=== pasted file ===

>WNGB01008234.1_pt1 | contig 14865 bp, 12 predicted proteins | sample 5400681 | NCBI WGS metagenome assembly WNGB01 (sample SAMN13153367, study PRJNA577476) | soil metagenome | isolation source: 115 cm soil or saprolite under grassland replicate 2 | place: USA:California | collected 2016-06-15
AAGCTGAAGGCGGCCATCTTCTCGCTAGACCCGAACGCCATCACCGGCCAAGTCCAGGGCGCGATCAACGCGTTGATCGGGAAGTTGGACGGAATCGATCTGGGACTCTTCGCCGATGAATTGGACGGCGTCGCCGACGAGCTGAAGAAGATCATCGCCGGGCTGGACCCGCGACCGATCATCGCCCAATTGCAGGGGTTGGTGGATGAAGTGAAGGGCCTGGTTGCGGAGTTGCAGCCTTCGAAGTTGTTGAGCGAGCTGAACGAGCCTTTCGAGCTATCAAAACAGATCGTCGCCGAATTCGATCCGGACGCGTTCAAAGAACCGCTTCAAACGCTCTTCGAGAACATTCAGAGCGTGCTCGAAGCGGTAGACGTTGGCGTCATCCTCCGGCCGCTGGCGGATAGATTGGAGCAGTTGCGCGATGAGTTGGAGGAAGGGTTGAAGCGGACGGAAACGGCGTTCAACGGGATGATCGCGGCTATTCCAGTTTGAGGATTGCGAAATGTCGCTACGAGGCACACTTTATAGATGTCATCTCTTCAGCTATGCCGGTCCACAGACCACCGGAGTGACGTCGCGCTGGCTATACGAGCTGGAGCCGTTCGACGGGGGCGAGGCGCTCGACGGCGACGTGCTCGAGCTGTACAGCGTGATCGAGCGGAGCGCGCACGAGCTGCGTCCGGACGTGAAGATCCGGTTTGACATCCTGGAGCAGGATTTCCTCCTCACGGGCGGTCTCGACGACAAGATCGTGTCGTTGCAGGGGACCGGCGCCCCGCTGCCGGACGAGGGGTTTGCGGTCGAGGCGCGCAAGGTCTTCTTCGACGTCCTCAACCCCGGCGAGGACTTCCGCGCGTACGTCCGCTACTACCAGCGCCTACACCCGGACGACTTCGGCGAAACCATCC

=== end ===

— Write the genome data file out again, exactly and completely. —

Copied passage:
>WNGB01008234.1_pt1 | contig 14865 bp, 12 predicted proteins | sample 5400681 | NCBI WGS metagenome assembly WNGB01 (sample SAMN13153367, study PRJNA577476) | soil metagenome | isolation source: 115 cm soil or saprolite under grassland replicate 2 | place: USA:California | collected 2016-06-15
AAGCTGAAGGCGGCCATCTTCTCGCTAGACCCGAACGCCATCACCGGCCAAGTCCAGGGCGCGATCAACGCGTTGATCGGGAAGTTGGACGGAATCGATCTGGGACTCTTCGCCGATGAATTGGACGGCGTCGCCGACGAGCTGAAGAAGATCATCGCCGGGCTGGACCCGCGACCGATCATCGCCCAATTGCAGGGGTTGGTGGATGAAGTGAAGGGCCTGGTTGCGGAGTTGCAGCCTTCGAAGTTGTTGAGCGAGCTGAACGAGCCTTTCGAGCTATCAAAACAGATCGTCGCCGAATTCGATCCGGACGCGTTCAAAGAACCGCTTCAAACGCTCTTCGAGAACATTCAGAGCGTGCTCGAAGCGGTAGACGTTGGCGTCATCCTCCGGCCGCTGGCGGATAGATTGGAGCAGTTGCGCGATGAGTTGGAGGAAGGGTTGAAGCGGACGGAAACGGCGTTCAACGGGATGATCGCGGCTATTCCAGTTTGAGGATTGCGAAATGTCGCTACGAGGCACACTTTATAGATGTCATCTCTTCAGCTATGCCGGTCCACAGACCACCGGAGTGACGTCGCGCTGGCTATACGAGCTGGAGCCGTTCGACGGGGGCGAGGCGCTCGACGGCGACGTGCTCGAGCTGTACAGCGTGATCGAGCGGAGCGCGCACGAGCTGCGTCCGGACGTGAAGATCCGGTTTGACATCCTGGAGCAGGATTTCCTCCTCACGGGCGGTCTCGACGACAAGATCGTGTCGTTGCAGGGGACCGGCGCCCCGCTGCCGGACGAGGGGTTTGCGGTCGAGGCGCGCAAGGTCTTCTTCGACGTCCTCAACCCCGGCGAGGACTTCCGCGCGTACGTCCGCTACTACCAGCGCCTACACCCGGACGACTTCGGCGAAACCATCC